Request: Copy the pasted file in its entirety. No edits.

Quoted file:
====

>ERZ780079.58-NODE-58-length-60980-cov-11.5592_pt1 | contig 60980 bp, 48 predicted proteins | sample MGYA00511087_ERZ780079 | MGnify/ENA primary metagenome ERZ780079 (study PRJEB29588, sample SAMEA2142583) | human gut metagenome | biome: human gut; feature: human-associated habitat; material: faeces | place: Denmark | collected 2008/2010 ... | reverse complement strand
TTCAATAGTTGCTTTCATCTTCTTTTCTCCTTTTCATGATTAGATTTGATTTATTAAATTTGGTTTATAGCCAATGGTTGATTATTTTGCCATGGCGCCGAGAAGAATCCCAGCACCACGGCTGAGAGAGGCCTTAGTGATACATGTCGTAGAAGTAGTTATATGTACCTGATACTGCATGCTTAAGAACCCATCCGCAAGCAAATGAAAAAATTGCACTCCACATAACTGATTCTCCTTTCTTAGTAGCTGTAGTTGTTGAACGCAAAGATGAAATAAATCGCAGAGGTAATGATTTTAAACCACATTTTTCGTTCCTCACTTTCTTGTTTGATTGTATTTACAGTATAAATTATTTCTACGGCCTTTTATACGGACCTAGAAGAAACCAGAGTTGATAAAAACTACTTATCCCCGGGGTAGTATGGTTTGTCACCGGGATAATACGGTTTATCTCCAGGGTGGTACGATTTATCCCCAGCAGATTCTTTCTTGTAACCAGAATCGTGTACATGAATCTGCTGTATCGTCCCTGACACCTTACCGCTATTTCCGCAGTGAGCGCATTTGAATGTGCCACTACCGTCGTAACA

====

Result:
>ERZ780079.58-NODE-58-length-60980-cov-11.5592_pt1 | contig 60980 bp, 48 predicted proteins | sample MGYA00511087_ERZ780079 | MGnify/ENA primary metagenome ERZ780079 (study PRJEB29588, sample SAMEA2142583) | human gut metagenome | biome: human gut; feature: human-associated habitat; material: faeces | place: Denmark | collected 2008/2010 ... | reverse complement strand
TTCAATAGTTGCTTTCATCTTCTTTTCTCCTTTTCATGATTAGATTTGATTTATTAAATTTGGTTTATAGCCAATGGTTGATTATTTTGCCATGGCGCCGAGAAGAATCCCAGCACCACGGCTGAGAGAGGCCTTAGTGATACATGTCGTAGAAGTAGTTATATGTACCTGATACTGCATGCTTAAGAACCCATCCGCAAGCAAATGAAAAAATTGCACTCCACATAACTGATTCTCCTTTCTTAGTAGCTGTAGTTGTTGAACGCAAAGATGAAATAAATCGCAGAGGTAATGATTTTAAACCACATTTTTCGTTCCTCACTTTCTTGTTTGATTGTATTTACAGTATAAATTATTTCTACGGCCTTTTATACGGACCTAGAAGAAACCAGAGTTGATAAAAACTACTTATCCCCGGGGTAGTATGGTTTGTCACCGGGATAATACGGTTTATCTCCAGGGTGGTACGATTTATCCCCAGCAGATTCTTTCTTGTAACCAGAATCGTGTACATGAATCTGCTGTATCGTCCCTGACACCTTACCGCTATTTCCGCAGTGAGCGCATTTGAATGTGCCACTACCGTCGTAACA